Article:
Two of those at this gathering were fined £660 each. A third was ordered to pay £810. The fourth, who was dealt with by a different magistrate, was told to pay £150.

None had paid the initial £60 penalty, which would have been reduced to £30 if they settled it within 14 days.
There are thousands of people around the country who were fined, prosecuted, & left with criminal records for breaking Covid rules.

They were caught at the time, rather than evidence emerging months later.
Read 6 tweets
Dec 16, 2021
Police appear to be no closer to investigating goings-on last Christmas in Downing St or Tory HQ

Let me tell you about a young Kingston man & his year fighting a massive fine for a party on Dec 13 last year.

This should make MPs stop and think about the system they've created.
Student Othniel Agyei, 21, is accused of throwing a birthday party for a friend at his home, with around 40 people present.

People were enjoying a drink, shoulder to shoulder in the kitchen, 'cheek by jowl' perhaps...
Sounds like a breach of Tier 2 rules, on police evidence.
There is a second police statement, however, which may be important.
One of the guests at the party identified a man called 'Ben' as the organiser, casting at least a little doubt over who organised the event and who might liable for a fine.
Read 14 tweets
Dec 6, 2021
The Downing Street 'party' debacle has shone a welcome light on what's been happening in Covid-19 prosecutions in London.

That Ilford gathering I posted earlier is one of a series of cases dating back to December 2020 which are before a magistrate this week:
All bundled through the Single Justice Procedure, not in open court, not publicised in any meaningful way to the public, dealt with by a magistrate sitting behind closed doors.
There have been more than 2000 of these type of prosecutions in London since last September.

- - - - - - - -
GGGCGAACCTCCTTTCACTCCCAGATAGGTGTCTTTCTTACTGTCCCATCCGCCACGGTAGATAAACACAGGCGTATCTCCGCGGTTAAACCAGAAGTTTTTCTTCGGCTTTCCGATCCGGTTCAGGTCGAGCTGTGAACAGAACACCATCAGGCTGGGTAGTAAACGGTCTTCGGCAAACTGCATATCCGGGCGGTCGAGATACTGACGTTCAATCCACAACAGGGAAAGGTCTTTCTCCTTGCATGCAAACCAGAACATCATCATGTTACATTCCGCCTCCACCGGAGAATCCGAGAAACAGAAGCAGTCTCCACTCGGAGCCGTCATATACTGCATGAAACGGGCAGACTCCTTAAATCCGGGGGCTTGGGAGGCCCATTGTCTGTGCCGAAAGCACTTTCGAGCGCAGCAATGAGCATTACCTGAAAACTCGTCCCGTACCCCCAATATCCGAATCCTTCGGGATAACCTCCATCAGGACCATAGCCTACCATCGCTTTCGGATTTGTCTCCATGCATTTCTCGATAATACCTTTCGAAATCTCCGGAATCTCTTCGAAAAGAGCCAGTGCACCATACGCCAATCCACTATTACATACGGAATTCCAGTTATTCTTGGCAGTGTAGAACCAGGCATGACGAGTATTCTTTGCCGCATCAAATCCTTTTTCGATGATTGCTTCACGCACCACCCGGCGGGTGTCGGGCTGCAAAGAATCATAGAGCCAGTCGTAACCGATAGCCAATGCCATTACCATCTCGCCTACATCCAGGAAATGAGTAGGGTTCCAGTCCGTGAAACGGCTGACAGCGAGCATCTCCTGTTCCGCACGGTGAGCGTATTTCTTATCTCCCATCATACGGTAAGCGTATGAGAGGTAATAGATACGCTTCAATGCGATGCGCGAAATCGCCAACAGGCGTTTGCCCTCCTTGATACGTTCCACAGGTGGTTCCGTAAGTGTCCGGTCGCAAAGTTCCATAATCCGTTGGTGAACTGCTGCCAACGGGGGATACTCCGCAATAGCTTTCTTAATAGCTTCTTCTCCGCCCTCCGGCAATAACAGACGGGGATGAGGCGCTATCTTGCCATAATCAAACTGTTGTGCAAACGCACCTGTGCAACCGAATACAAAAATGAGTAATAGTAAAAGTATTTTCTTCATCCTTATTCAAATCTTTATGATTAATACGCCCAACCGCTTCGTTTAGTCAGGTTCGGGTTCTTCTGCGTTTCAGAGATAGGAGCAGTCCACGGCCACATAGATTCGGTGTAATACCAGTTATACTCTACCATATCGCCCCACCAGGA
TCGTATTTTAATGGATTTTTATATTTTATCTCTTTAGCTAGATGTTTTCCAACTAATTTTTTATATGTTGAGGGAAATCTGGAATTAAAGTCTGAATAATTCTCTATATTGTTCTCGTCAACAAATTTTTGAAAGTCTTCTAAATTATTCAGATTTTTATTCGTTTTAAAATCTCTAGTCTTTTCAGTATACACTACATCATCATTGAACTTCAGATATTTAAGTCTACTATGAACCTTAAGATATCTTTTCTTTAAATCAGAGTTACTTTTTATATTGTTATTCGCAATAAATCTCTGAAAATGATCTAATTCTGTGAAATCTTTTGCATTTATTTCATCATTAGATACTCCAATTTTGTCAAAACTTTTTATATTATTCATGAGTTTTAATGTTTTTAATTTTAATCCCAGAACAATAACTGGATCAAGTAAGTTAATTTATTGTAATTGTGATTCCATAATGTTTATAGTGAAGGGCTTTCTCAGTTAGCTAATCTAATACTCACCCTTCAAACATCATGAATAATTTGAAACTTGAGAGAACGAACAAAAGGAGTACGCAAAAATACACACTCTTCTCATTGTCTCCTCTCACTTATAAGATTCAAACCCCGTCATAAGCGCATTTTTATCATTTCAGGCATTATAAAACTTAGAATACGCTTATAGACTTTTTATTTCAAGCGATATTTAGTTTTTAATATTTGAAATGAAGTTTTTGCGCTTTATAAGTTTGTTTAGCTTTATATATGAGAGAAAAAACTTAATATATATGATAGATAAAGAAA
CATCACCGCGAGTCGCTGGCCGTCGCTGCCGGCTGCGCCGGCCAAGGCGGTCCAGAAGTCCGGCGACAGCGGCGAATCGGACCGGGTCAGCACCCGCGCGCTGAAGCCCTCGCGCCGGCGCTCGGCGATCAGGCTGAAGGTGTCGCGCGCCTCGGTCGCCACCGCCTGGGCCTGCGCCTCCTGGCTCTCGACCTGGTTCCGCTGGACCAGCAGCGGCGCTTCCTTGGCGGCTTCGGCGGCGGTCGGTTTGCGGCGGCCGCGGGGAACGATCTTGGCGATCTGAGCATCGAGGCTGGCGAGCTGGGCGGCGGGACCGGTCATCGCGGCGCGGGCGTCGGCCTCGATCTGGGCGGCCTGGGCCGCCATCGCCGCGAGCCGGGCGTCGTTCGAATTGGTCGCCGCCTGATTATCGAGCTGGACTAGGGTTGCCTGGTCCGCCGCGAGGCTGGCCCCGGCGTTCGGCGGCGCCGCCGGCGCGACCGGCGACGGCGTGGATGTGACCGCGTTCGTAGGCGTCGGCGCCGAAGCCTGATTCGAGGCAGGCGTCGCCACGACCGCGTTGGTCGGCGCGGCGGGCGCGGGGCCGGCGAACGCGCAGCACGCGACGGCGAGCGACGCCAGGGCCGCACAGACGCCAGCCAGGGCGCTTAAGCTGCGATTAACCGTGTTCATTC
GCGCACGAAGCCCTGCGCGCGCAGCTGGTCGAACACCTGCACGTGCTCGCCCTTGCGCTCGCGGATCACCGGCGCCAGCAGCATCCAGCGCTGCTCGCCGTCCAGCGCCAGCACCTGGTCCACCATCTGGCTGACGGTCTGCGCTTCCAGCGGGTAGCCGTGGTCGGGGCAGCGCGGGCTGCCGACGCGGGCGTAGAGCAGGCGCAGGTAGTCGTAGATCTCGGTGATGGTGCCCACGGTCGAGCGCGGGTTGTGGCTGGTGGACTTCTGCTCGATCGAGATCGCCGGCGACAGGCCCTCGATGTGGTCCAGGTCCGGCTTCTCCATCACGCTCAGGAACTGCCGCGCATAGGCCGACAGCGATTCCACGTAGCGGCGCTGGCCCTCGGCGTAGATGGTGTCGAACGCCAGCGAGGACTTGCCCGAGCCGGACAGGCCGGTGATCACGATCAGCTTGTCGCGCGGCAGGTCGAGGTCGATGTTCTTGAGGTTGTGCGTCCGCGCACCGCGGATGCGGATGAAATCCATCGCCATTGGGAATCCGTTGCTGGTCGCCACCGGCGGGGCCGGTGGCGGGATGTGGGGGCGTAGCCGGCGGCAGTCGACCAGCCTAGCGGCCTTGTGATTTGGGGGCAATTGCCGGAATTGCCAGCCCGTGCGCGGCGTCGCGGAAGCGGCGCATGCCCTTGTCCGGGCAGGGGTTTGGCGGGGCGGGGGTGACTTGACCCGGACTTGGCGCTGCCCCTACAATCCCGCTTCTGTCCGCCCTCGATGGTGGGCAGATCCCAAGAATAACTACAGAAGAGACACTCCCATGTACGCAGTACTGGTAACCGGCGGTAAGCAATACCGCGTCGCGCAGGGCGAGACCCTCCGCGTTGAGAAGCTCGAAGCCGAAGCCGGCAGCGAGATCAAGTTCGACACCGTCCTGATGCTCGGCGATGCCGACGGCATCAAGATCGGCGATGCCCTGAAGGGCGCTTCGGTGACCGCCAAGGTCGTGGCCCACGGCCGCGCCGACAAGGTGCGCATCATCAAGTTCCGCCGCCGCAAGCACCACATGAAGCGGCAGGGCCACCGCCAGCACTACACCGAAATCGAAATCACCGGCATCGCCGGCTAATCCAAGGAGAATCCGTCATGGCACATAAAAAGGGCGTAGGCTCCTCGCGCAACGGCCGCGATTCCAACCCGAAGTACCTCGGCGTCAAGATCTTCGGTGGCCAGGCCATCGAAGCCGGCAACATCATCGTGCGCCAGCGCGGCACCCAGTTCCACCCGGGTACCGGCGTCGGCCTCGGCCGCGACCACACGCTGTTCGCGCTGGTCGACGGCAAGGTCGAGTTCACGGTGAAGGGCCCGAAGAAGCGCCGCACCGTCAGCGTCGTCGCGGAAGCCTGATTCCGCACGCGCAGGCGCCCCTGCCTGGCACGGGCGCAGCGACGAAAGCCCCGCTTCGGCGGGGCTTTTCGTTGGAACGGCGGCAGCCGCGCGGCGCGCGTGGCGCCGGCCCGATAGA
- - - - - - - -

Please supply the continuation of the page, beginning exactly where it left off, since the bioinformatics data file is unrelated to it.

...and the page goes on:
More than £1.2m in fines imposed, for lockdown parties, illegal gatherings, after hours work drinks, and more.
Read 4 tweets
Dec 6, 2021
The Met Police happens to be, this week, prosecuting an alleged illegal gathering on December 18 last year.

Not in Downing Street, but a house in Ilford.
Being around a year ago isn't the issue - I'd imagine this prosecution was launched last month.

However the basis of it is overwhelmingly likely to be a police officer's statement, giving evidence of what they saw on Dec 18.
The Downing St 'party' case faces two obstacles:
- police policy not to investigate Covid breaches its officers didn't personally witness
- a lack of actual evidence

Nothing insurmountable, but you'd imagine a whistleblower speaking to police is essential.
Read 4 tweets
Oct 21, 2021
Thousands of court hearings per year are set to be moved behind-closed-doors, under govt plans before Parliament at the moment.

The Judicial Review & Courts Bill would reduce open hearings to private messages between lawyers and the court, in a hefty assault on #OpenJustice
The plan is to allow magistrates court hearings involving the allocation of 'either way' offences to be dealt with administratively.

In 2019, 37,539 defendants were sent for or elected jury trial. Under the proposals, their first appearances in court could have been axed.
The new plans are summarised on the second page, here:…
Read 18 tweets